A Gift from the Sea   2186.02.21*  
Written By: Whitney Ware
(2011 Secret Santa) A gift that is Honey's alone.
Posted: 01/06/12      [9 Comments]
 

**Just hold on and wait, dearheart,** came her father's send. **We're coming to get you, so don't be afraid.**

Honey could feel the fear prickling around the edges of her father's sending. She knew in turn that she should be terrified by her predicament. However, she couldn't look out across the grey, mist-shrouded water around her and not smile. **Don't worry about me, father,** she sent back to Birdcatcher. **I'm not afraid at all.**

She wasn't, even though her canoe was laden so heavily with candlefish that each swell of the incoming tide lapped at the very edge of the boat. Honey could have shoveled some of her catch over the side until the canoe rode higher in the water — the solid little craft was wide-bottomed and stable, shaped expertly by Sunlight's hands, and she had no fear of it capsizing so long as it wasn't swamped.... But instead, Honey sat transfixed, her paddle in her hands, marveling at the strange beauty of the moment.

The water of Eagle Bay was a dark gray beneath her boat. Surrounding her was a thick fog which rose the height of a cedar tree before clearing. Above the walls of mist that enclosed her, the late winter sun was dawning to the east, turning the sky overhead into a canopy of gold and rose, amber and shell-pink, pierced by only a fading morning star. The only sounds were the distant cries of gulls, and the gentle lap of the waves against the sides of her canoe.

When the thick, pre-dawn fog had first enclosed her, Honey had been floating in the Braided River estuary, using a bag net to scoop up candlefish. Most of the rest of the fishers had stopped with the reversal of the tide — in just their first night of fishing at the peak of the candlefish run, they had caught a huge number of the finger-sized fish, which were now mounded on the beach to be smoked, dried, or rendered down for their oil. But Honey and her father had unloaded only half of their canoe's load of candlefish before Honey had traded verbal barbs with Flash and, in a temper, had set off again to work the outgoing tide alone. The candlefish didn't like fighting against the tide, so it took much longer to fill a bag net with the silvery fish, but Honey's effort was mostly just an excuse to avoid another encounter with Flash. She wasn't sure why her half-sister hated her so, but if was a choice between another few hours' work or giving the red-haired prankster the pleasure of seeing her in tears, Honey was determined to keep working until the canoe was carrying a full load.

Honey had tied an anchor-line from the stern of her canoe to a tree branch along the river shore, then thrown her bag net over the side. The bag net had a long shaft, which near the bottom was split into two vertical poles lashed together above a single crossbar. It was the tension of the two poles spread wide that held the mouth of the long net open. The net itself was made of woven websilk and cordage braided from reeds, and was half as long as Honey was tall; when full of candlefish, it took every ounce of strength she had to haul it into the canoe, but there were few candlefish to be caught with the tide flowing out, so she found herself emptying it when it was only quarter-full.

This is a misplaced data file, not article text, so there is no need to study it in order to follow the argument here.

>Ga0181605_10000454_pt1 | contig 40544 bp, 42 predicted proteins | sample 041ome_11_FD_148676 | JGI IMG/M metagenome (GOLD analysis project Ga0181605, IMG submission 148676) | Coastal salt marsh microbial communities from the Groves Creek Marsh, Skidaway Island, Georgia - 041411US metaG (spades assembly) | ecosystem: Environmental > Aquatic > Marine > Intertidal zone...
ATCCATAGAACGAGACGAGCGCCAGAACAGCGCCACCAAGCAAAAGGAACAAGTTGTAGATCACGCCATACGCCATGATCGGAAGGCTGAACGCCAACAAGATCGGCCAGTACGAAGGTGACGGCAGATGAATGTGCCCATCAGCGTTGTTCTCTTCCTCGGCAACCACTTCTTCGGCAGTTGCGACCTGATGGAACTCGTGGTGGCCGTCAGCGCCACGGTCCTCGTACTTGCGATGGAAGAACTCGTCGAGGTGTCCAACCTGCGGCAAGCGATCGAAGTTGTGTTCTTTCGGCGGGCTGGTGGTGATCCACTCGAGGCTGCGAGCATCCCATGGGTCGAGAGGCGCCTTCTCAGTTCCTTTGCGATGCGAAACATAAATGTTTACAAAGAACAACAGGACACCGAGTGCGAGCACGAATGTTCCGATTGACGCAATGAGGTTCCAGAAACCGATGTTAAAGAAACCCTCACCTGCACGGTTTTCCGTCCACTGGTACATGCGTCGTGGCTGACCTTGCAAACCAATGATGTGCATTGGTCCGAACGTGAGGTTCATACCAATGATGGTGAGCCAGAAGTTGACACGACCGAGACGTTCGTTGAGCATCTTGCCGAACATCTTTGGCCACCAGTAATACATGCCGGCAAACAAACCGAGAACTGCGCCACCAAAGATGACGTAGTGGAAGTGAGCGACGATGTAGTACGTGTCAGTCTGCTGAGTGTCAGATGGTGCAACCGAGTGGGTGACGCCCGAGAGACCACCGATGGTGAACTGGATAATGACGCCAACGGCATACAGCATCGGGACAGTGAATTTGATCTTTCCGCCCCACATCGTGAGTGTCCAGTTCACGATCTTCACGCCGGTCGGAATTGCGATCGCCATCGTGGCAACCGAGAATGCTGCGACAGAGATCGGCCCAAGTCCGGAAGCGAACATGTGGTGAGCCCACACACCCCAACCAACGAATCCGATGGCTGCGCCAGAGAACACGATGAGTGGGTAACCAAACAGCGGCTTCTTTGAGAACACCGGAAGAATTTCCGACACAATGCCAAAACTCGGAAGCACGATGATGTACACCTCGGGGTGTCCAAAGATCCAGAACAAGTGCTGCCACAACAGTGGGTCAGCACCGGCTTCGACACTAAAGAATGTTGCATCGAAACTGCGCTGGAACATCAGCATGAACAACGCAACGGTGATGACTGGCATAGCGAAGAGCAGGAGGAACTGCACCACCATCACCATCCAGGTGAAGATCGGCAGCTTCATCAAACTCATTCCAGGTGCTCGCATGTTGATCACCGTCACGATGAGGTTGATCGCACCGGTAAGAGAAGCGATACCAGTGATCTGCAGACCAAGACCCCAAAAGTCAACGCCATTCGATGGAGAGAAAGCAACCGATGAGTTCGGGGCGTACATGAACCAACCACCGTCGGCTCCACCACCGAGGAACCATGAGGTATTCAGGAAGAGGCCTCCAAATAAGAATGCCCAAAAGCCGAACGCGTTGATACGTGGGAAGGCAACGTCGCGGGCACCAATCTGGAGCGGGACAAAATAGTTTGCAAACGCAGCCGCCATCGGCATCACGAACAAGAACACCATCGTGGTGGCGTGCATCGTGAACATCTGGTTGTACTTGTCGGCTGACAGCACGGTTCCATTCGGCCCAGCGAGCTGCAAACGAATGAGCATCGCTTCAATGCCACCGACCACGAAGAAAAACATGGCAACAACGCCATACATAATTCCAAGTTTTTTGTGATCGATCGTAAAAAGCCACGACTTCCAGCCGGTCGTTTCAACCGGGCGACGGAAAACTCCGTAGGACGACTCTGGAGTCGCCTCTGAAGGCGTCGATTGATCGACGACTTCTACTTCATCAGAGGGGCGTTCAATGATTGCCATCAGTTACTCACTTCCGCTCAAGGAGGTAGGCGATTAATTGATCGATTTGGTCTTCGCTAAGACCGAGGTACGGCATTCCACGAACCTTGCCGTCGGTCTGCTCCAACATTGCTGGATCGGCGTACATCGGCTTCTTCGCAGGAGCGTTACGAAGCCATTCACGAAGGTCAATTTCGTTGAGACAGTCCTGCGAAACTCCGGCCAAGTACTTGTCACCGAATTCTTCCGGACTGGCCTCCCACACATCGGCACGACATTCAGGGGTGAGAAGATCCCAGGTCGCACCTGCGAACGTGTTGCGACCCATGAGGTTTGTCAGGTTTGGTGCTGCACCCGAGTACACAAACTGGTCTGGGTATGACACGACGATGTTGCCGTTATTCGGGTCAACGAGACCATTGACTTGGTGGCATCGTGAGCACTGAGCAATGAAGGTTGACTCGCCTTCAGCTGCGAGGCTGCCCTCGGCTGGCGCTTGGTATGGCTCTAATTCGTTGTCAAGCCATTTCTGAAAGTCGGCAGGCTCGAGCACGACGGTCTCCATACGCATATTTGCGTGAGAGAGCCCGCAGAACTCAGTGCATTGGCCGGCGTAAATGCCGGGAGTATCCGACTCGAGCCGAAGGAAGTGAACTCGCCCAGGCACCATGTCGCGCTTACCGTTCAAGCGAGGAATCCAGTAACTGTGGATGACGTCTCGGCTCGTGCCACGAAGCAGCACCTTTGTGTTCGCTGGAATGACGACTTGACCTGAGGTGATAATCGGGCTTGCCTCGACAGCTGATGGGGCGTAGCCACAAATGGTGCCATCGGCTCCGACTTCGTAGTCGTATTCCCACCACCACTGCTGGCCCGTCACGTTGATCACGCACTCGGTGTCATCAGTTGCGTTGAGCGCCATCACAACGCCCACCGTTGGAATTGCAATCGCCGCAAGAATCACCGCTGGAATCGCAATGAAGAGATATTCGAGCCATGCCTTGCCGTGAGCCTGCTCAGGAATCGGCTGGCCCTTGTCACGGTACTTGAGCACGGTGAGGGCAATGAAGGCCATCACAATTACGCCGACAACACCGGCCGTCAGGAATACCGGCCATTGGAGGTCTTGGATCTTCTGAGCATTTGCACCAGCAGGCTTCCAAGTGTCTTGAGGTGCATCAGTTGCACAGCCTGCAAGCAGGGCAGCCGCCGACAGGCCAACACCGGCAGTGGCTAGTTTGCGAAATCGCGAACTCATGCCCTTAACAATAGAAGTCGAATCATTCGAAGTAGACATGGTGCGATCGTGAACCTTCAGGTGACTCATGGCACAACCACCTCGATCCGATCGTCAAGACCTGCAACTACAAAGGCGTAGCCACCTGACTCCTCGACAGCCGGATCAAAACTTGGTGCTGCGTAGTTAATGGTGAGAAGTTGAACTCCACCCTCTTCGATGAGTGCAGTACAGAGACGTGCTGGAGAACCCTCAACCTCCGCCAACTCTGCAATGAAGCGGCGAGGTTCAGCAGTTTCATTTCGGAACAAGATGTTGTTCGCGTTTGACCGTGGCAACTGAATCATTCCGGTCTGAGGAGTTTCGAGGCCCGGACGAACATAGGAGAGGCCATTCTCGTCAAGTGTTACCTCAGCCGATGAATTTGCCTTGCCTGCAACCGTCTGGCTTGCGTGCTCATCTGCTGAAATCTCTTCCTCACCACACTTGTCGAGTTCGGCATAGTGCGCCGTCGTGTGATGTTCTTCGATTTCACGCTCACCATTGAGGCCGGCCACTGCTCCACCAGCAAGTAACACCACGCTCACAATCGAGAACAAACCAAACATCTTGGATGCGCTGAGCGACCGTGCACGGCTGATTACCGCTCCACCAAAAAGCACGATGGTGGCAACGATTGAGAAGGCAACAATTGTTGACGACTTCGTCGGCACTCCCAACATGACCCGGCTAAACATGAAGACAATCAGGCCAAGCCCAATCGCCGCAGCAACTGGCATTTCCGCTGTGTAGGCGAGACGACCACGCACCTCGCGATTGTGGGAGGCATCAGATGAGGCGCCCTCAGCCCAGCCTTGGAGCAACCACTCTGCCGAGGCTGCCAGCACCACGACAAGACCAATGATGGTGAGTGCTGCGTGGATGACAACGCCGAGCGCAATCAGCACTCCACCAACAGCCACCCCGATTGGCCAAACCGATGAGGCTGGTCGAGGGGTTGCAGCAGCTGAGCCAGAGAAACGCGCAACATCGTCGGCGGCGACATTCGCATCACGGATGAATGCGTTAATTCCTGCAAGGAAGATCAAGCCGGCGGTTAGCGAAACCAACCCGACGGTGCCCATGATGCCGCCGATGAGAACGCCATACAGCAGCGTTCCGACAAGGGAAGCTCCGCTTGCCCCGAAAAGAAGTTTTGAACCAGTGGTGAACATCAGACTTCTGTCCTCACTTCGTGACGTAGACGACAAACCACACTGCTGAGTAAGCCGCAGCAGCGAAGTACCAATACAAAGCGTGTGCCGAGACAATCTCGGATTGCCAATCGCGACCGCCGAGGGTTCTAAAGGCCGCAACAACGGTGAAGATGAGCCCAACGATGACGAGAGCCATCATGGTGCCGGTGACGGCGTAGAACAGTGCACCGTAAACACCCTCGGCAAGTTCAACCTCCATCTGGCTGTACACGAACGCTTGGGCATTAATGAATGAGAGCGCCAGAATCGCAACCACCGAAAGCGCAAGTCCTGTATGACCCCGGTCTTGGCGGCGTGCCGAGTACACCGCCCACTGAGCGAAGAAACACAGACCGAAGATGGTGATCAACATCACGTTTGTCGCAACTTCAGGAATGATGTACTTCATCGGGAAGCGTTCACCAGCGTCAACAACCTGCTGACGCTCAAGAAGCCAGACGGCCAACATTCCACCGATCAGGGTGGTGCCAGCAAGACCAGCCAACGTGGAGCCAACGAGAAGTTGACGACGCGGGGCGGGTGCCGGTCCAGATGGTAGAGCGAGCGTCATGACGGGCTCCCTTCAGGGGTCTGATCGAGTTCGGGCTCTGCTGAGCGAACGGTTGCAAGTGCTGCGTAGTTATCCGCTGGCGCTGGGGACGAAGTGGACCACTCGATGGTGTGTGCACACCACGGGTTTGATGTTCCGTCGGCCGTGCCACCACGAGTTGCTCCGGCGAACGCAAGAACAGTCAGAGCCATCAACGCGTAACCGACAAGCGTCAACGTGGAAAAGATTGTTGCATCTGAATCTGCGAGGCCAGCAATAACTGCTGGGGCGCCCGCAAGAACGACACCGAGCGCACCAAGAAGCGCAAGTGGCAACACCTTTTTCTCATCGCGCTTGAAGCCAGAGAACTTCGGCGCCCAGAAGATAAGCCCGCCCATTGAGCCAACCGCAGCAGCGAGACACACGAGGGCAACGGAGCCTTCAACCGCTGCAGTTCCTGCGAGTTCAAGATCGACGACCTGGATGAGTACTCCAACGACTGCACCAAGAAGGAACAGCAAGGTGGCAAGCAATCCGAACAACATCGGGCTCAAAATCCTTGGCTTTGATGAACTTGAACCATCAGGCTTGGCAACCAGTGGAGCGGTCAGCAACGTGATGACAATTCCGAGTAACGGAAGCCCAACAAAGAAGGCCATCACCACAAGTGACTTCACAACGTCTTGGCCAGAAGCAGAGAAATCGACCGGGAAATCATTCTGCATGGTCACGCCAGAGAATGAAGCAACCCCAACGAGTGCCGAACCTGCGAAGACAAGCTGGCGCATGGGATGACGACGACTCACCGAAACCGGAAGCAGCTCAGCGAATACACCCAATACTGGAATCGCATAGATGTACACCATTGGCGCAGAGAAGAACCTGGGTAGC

Enclosed by the thick soup of the pre-dawn fog and intent on rehearsing her most recent grievances with Flash in her mind as she worked, Honey had not realized that the tide was carrying her out to the sea until she'd slowly grown to realize that the gulls had awoken — and that their noisy calls were issuing from somewhere to her right and behind her. Honey had startled with that sudden sense of something amiss, and turned to see that her anchor-line was not taut against the outgoing tide as she expected, but instead limp and trailing in the water. She had grabbed the anchor-line and pulled it out of the water, only to find it neatly cut after about two spear-lengths. That would prove to be her half-sister's handiwork, Honey was certain of it — and at first, the sure knowledge that her tribemate's prank was going to backfire on Flash and result in a punishment was enough to keep Honey's fear at bay. She at once had pulled up her half-full drag net, then tried to use her bag net to find the bottom and pole herself back to shore. No such luck — the tide had already carried her out into Eagle Bay, and would carry her farther out to sea if allowed.

**Chieftess,** she had sent openly, with a calm she was well able to congratulate herself for. **Someone cut my safety line and I'm adrift in the bay. I've a full load of candlefish, and I can't reach bottom with my pole.**

Honey had been gratified by the immedate attention her sending had received. She had pulled out her paddle and started paddling, hoping to reach shore by her own efforts. But in the strong tidal flow, Honey did not make any headway. If anything, the raucous noise of gulls trying to steal from the tribe's candlefish catch only grew more and more distant.